What I like to imagine is a program that allows a person to control the number and level of communication channels, because as it is we are forced to use the channels as they are given to us on a per program/call/meeting basis. I imagine too that there are some combinations of communicative channels that extend themselves to particular degrees of communication - for instance semi-anonymous Internet messaging has the peculiar affect of diminishing social inhibitions. Some other combination may make everything said get interpreted as very kind, wise, or otherwise acceptable, which would be a fantastic installation for every political organization known. Of course the choice is critical, it doesn't seem ideal to have maximal communication, at least on a personal privacy level: indeed, the majority of people would rather not communicate their nude image to whichever stranger encountered throughout the day, thus the silly garments (and deodorant, makeup, etc.) we use to close channels of communication (but probably also to hide our shame of being animals). Just the same, it would be rather unpleasing and unaligned with our social conventions were any person able to know the full content of any other mind with abandon. The thought, however, of a world without secrets is a fascinating one.

Anyway, there you have it. Consider carefully the medium of communication you choose for any important information transmission (in other words, stop text messaging, it's most likely doing more harm than good).

Saturday, July 25, 2009

On On Intelligence

I recently finished Jeff Hawkins' (creator of the PalmPilot) book On Intelligence. The book is intended to expose the mechanism of intelligence through the wise and oft ignored neurophysiology of the neocortex. Most intelligence research has ignored the structure of the cortex, an odd move considering our perception of such as the seat of the remarkable intelligent behavior in humans. Similarly unsatisfactory, the majority of neurophysiology (the study of the cellular structure of the neural system) has ignored intelligence, focusing mostly on mapping connections and occasionally trying to describe the mechanism for reflex and instinctual behavior.

I myself had intended to research the anatomy of the brain in hopes to gain some insight to the workings of intelligence. It is a great fortune, having eschewed neuroscience in favor of the advanced mathematics of machine learning, to be the beneficiary of Hawkings' 25 years of neurophysiological study. In the book he outlines, to some but not all detail, the so called Memory-Prediction Framework. The quick essential components are two:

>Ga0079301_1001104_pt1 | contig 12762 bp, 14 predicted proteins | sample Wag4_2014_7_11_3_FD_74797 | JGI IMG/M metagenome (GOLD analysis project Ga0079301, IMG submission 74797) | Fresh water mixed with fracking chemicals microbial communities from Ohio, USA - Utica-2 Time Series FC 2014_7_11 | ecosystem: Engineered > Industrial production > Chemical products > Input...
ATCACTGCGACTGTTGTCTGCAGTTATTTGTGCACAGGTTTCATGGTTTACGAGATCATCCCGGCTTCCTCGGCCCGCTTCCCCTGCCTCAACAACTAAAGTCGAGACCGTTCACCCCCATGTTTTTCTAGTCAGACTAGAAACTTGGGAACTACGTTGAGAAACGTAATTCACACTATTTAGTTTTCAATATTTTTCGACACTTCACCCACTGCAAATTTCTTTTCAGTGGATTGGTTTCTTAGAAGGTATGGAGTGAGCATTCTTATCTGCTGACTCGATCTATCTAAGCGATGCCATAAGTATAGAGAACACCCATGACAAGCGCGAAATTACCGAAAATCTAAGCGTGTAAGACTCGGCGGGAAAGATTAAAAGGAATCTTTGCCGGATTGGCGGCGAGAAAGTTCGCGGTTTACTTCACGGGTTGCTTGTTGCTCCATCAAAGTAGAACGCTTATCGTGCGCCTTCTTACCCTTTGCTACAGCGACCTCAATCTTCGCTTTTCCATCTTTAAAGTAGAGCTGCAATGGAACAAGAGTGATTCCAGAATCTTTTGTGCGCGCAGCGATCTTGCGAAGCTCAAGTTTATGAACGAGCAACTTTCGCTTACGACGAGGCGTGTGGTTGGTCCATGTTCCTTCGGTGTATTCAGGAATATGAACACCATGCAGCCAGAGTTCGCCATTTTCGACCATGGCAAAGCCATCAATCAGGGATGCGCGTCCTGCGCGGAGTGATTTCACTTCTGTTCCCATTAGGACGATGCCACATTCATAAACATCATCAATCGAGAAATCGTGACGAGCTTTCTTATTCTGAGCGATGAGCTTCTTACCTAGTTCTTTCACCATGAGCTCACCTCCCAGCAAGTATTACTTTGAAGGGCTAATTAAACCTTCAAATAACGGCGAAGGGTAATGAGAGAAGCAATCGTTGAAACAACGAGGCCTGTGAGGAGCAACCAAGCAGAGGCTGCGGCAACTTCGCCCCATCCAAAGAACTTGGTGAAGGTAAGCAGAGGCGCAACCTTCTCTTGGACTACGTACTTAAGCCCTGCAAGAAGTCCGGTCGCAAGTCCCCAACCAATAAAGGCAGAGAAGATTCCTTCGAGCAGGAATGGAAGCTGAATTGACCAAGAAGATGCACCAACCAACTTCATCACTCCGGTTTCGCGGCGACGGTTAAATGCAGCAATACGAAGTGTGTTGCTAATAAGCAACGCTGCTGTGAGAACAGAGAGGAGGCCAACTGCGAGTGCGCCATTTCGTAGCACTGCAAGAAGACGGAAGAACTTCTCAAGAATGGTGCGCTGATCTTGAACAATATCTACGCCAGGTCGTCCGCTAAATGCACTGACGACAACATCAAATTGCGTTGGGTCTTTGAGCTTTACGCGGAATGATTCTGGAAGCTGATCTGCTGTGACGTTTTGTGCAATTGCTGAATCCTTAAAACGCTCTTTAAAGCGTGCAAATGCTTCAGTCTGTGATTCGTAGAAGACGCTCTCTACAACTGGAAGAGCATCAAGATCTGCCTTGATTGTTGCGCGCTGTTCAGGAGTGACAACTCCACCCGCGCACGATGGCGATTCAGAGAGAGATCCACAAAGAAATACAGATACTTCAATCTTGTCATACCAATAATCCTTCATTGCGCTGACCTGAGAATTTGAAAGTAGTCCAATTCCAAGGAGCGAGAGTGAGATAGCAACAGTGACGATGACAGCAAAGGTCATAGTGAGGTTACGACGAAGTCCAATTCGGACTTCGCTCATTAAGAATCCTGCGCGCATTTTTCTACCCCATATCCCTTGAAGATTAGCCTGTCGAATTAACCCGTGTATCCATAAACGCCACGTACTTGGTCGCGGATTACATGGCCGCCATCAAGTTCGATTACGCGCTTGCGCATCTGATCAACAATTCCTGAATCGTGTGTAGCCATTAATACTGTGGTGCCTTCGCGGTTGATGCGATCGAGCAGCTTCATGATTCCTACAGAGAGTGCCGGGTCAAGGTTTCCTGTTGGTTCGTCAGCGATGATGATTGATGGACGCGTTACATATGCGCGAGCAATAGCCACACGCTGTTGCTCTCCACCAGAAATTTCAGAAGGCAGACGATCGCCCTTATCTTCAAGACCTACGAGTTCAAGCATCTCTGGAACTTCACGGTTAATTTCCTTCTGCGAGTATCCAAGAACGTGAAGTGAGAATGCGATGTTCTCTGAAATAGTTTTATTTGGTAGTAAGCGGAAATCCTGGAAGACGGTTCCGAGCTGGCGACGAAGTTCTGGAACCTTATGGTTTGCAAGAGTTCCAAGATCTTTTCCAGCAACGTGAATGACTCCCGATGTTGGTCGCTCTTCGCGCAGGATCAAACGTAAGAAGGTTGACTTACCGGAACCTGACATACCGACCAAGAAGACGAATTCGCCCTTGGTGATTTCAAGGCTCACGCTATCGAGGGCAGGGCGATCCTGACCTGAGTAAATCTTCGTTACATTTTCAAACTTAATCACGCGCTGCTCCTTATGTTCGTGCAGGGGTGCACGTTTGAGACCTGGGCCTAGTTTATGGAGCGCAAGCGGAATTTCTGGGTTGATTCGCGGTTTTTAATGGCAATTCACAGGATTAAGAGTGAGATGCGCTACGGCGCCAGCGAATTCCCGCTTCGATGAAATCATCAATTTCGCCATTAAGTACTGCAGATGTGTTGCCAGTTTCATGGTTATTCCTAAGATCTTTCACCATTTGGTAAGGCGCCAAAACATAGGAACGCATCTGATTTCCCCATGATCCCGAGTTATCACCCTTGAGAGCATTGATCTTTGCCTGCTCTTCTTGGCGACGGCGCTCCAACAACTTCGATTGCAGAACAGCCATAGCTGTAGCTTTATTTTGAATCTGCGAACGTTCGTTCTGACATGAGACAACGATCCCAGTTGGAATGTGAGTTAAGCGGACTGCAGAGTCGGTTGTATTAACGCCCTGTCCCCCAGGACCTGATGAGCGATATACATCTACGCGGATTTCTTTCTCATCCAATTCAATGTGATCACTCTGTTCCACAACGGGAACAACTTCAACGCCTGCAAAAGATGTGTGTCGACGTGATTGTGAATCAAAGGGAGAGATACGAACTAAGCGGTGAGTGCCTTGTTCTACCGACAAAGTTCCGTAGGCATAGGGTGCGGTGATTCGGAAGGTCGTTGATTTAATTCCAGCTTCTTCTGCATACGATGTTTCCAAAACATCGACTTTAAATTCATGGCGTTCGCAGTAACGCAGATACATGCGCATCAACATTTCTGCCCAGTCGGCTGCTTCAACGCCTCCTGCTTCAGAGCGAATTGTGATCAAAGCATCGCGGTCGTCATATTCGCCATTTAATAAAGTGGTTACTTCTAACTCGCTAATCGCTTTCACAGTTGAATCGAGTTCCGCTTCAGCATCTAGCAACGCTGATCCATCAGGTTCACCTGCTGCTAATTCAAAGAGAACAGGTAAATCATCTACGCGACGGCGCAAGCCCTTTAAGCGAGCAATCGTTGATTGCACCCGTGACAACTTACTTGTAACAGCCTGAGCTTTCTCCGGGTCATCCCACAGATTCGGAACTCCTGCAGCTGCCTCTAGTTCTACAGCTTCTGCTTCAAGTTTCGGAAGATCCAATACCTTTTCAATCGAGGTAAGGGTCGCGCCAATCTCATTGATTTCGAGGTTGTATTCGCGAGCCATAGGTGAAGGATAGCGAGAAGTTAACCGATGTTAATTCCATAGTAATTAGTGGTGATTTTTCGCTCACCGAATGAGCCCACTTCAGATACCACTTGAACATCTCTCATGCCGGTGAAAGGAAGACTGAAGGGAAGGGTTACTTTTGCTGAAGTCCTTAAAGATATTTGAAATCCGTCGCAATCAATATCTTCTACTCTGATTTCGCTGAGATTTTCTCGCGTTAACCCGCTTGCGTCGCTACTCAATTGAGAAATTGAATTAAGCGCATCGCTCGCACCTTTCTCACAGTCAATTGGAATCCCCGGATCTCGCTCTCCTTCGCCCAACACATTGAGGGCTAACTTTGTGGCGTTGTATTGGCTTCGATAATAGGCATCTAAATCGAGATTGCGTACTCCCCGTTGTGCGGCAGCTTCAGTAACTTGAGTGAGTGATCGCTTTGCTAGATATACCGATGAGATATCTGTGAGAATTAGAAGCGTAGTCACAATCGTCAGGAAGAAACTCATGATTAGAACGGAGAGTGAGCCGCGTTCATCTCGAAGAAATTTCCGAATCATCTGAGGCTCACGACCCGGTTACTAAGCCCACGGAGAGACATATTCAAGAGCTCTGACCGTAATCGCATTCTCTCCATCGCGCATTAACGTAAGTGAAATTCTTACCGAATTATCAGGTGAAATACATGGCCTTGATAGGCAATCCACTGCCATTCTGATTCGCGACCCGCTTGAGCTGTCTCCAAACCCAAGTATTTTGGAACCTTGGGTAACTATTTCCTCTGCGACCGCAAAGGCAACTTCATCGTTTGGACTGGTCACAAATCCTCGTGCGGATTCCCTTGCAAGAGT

1st, the structure of information in our world is hierarchical by nature, in a way that can be represented as a tree data structure. For instance, if we were to talk about music, we could talk about many components that make up music. At the bottom of the hierarchy we have tones that represent notes, which is the precise thing that enters our ears. As we move up the chain, we get chords, phrases, songs, albums and so forth. Every other sense can be described in the same way -- at the bottom you have raw data, and as the data moves up the chain it becomes more and more abstract. Hawkins posits that the structure of the brain mirrors this hierarchy, an argument he makes based on the structure of the brain itself.

2nd, the brain operates in all areas with a single common algorithm. An algorithm is like a list of instructions required to complete a task. This is an interesting and immediately reasonable position. The brain is composed of somewhere between 100-200 billion specialized brain cells (neurons), each with around 1000 points of connection. This gives about 50 trillion connections, an astronomical number. But that is nothing compared to the number of possible ways to connect those, which is (((1*10^14)-1)! / ((5*10^13)!*((5*10^13)-1)!). If you don't know your combinatorics, that number is insanely large, so large that calculating it would require a lot of very special computer code. The estimated number of atoms in the universe is around 1*10^83, 1 with 83 zeroes. 150! is about 5.7*10^262. In order to make this calculation we'd need to take (1*10^14)!. It's unfathomable, trust me. The point is, there is no possible way that DNA can contain information for specific connections. The result of that is that yes, the brain must have a common algorithm, one that works the same no matter how the connections come in or from where. It is certainly possible that some connections are made in different ways than others through the use of different signalling chemicals, but the number of different ways is limited and even still a connection might come from this neuron or that, there is no way to specify otherwise.

The result of these foundational aspects is a neural network, which have been around for a long time. Ironic, as Hawkins' doesn't have much good to say for neural networks in the start of the book. This might be for a lack of study in the field, as he mentions (paraphrasing) "No one really knows why neural networks became popular again in the 90's" which isn't true. I don't know an awful lot about neural networks, but I know that there is a consensus that they became popular again because a way to handle XOR was introduced by one of the authors of the paper years prior that showed they couldn't handle XOR (either Minsky or Pappert, I can't remember which). Though it is a neural network, it's a very special kind of neural network.